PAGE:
Lakers

Lakers hope lottery balls bounce their way

Odds are against Lakers getting the No. 1 pick in the lottery Tuesday, but it's not impossible

Stroll through the Clippers' sleek practice facility, and there it is, proudly displayed in a hallway near the practice court, the digits that helped turn around their franchise: 5-3-6-10.

They are black numbers on four white ping-pong balls drawn from the 2009 NBA draft lottery that gave the Clippers the No. 1 pick that year and, ultimately, Blake Griffin.

No strangers to past lotteries, the Clippers are on to better things these days, although 14 teams, including the Lakers, will be tucked into a pair of large rooms in a New York hotel Tuesday to determine the official draft order in June.

Once upon a time, draft position was based solely on a team's regular-season record with one quirk: The worst team from each conference took part in a coin flip to determine who got the actual No. 1 pick.

Entering its 30th year, the NBA lottery has evolved into a dramatic half-hour show, with poker-faced Hall of Famers, smiling daughters of team owners and tense general managers awaiting the opening of stuffed envelopes that determine their draft position.

"It's great theater," said Orlando Magic executive Pat Williams, the most successful participant in lottery history with three winning nights. "It's a dramatic evening, particularly if there is an absolutely great player in the draft."

There isn't a LeBron James or Kevin Durant in this draft, but scouts say there are two potential star big men — Duke's Jahlil Okafor and Kentucky's Karl-Anthony Towns — and two at point guard — D'Angelo Russell of Ohio State and Emmanuel Mudiay, who played professionally in China instead of attending Southern Methodist.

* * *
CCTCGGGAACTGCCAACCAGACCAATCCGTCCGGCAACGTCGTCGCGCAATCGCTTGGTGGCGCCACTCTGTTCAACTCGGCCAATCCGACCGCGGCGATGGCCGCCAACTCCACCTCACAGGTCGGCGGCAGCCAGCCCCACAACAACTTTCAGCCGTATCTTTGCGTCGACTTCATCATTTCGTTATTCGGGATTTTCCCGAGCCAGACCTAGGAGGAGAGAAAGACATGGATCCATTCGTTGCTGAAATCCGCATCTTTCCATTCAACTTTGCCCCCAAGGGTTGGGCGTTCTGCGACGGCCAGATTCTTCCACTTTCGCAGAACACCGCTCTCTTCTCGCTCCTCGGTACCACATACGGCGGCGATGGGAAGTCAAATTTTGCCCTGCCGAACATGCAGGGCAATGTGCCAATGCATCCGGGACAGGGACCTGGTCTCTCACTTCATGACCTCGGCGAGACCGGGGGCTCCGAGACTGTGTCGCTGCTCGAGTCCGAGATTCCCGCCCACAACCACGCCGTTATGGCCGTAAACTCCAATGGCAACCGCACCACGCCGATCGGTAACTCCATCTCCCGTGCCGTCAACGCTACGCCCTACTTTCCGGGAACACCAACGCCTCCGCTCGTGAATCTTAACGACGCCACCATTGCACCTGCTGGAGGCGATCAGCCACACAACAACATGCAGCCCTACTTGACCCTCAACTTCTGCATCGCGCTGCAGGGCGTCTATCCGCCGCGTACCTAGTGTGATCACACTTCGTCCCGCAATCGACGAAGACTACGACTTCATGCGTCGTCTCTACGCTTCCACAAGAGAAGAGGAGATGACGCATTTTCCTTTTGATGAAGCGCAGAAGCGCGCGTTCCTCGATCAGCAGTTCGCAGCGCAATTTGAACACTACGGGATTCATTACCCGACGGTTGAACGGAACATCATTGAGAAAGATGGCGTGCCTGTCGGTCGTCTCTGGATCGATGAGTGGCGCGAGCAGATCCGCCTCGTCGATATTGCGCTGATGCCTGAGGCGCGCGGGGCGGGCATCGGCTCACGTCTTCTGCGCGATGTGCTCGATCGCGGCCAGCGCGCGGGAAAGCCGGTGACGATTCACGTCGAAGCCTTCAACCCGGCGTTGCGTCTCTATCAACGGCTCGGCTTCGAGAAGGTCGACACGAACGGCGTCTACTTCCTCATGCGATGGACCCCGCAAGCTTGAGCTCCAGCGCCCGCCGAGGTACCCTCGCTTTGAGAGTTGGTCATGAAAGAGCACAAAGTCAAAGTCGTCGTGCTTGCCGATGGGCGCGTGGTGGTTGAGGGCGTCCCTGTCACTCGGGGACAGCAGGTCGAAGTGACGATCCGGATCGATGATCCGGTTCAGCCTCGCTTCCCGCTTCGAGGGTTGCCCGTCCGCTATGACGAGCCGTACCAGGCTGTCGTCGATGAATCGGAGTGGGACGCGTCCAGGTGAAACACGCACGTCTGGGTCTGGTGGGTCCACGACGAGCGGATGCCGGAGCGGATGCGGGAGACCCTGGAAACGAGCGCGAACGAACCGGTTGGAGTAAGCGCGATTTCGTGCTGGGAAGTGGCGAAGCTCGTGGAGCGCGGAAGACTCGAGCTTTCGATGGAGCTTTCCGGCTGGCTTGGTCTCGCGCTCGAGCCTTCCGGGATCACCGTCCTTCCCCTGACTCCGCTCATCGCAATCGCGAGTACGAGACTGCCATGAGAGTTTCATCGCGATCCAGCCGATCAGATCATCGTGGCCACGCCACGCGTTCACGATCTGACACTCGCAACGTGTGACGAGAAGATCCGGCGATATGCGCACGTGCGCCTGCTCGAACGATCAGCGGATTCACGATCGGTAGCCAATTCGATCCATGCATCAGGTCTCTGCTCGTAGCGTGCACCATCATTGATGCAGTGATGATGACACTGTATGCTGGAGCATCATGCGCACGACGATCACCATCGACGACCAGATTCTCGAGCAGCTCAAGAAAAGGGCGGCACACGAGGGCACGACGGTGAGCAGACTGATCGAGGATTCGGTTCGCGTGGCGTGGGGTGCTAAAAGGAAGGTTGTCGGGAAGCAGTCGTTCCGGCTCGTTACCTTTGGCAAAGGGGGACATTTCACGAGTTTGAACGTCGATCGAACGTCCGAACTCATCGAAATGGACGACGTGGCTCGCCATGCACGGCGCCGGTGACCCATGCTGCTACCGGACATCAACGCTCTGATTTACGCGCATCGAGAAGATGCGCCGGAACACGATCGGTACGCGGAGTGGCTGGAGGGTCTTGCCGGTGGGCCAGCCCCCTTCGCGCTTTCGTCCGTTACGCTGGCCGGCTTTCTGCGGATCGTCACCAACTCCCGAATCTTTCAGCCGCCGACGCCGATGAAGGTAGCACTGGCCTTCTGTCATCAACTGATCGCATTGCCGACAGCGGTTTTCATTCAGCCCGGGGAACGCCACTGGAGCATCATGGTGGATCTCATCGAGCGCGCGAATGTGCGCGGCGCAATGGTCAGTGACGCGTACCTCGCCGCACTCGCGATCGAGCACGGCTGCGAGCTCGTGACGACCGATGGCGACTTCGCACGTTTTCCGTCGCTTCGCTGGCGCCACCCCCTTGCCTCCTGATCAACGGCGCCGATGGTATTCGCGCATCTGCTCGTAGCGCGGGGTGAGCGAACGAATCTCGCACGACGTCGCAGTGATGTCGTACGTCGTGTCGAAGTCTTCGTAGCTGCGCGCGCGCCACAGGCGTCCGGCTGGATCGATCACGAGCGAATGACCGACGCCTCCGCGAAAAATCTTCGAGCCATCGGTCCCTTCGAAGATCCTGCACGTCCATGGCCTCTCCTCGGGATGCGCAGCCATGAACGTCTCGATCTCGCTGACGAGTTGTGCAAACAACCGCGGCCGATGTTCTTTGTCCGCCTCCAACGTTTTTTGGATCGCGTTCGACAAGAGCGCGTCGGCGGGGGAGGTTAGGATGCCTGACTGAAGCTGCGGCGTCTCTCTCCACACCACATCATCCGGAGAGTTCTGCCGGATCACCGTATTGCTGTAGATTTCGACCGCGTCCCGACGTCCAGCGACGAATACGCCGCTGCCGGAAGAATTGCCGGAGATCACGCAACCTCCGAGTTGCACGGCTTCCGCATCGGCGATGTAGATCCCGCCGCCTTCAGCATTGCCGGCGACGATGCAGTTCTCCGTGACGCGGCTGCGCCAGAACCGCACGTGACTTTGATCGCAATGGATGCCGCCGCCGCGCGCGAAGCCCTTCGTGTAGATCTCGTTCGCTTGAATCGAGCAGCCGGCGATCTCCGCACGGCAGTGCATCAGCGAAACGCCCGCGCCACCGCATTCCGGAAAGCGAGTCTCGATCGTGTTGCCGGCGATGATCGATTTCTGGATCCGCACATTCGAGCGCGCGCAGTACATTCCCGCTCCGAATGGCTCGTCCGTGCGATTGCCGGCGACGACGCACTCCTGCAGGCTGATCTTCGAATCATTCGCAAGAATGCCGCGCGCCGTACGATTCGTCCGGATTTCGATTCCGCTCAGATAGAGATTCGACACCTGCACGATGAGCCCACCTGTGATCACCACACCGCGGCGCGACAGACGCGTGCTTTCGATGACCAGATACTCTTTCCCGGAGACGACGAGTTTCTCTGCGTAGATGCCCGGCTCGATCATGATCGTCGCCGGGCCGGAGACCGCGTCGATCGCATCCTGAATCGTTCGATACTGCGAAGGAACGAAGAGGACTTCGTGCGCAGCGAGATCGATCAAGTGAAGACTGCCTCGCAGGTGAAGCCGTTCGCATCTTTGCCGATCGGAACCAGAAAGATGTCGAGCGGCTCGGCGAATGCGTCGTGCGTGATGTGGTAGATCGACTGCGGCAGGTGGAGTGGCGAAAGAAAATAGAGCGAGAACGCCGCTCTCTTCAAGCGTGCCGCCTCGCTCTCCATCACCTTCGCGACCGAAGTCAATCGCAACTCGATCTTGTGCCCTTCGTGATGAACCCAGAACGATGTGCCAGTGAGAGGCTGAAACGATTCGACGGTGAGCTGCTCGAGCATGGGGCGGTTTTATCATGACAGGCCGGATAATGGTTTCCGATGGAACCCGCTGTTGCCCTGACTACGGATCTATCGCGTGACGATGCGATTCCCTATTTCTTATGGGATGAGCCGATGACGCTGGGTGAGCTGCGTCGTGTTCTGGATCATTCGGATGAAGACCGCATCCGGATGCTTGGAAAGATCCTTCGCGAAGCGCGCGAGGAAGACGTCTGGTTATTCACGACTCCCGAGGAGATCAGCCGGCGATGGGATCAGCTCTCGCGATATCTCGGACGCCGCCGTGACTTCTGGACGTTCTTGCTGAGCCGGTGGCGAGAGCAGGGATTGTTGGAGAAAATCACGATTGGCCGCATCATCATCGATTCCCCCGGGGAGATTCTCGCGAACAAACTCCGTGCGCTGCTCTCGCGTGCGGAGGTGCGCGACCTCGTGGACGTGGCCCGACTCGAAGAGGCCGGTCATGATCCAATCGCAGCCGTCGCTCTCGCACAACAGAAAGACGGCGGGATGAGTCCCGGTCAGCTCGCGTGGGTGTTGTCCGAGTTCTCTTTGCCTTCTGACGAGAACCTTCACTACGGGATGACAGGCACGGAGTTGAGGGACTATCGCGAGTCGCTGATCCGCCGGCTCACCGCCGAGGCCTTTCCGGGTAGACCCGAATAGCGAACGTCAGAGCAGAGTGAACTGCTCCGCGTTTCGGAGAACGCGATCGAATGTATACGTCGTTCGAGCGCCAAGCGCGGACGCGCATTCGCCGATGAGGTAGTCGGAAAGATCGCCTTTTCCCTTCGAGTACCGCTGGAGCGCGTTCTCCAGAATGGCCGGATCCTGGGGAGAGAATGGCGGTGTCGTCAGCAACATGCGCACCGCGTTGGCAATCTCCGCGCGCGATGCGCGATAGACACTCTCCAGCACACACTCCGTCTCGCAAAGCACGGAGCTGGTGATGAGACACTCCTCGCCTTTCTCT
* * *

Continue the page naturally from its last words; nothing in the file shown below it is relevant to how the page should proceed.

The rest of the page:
The Lakers can only hope to capture some of Orlando's luck after finishing with a 21-61 record, the worst season in the franchise's 67-year existence. Their immediate fortune will now be reduced to chance and fate.

On lottery night, ping-pong balls are numbered 1 through 14 and placed in a plastic drum manufactured by Smartplay International, a top provider of state lottery machines.

When four balls are drawn out of 14, there are 1,001 possible combinations. Before the lottery begins, 1,000 combinations are assigned to participating teams based on their regular-season record.

Minnesota had the NBA's worst record and will hold 250 of those combinations, giving the Timberwolves a 25% chance of winning the No. 1 pick. New York will have 199 combinations and a 19.9% chance at the top pick; Philadelphia (15.6%) and the Lakers (11.9%) are next, followed in descending order of probability by 10 more teams.

Once the 14 balls are loaded into the hopper, they are mixed via air current for 20 seconds and individually drawn four times to the top of the hopper to determine a four-digit combination. The team assigned that combination receives the No. 1 pick.

The four balls are placed back in the drum and the process is repeated for the No. 2 and No. 3 selection. That will be all. If the same team is drawn more than once, the result is discarded and another four-ball combination is selected. If the lone unassigned combination is drawn, there will be a redraw for that pick.

The closed drawing takes place in a hotel conference room with a representative from all 14 teams in attendance, along with NBA executives, delegates from accounting firm Ernst & Young and a handful of media members. It takes place more than an hour before the start of the more dramatic TV broadcast in a nearby ballroom that features 14 other team representatives, none of whom know the results that have been placed into individual envelopes and arranged accordingly to be read aloud from 14th to first by NBA Deputy Commissioner Mark Tatum.

Everybody in the first room is barred from leaving it until the TV broadcast is complete. Cellphones, computers and other devices are temporarily confiscated from witnesses of the drawing to ensure results are not leaked before the TV broadcast.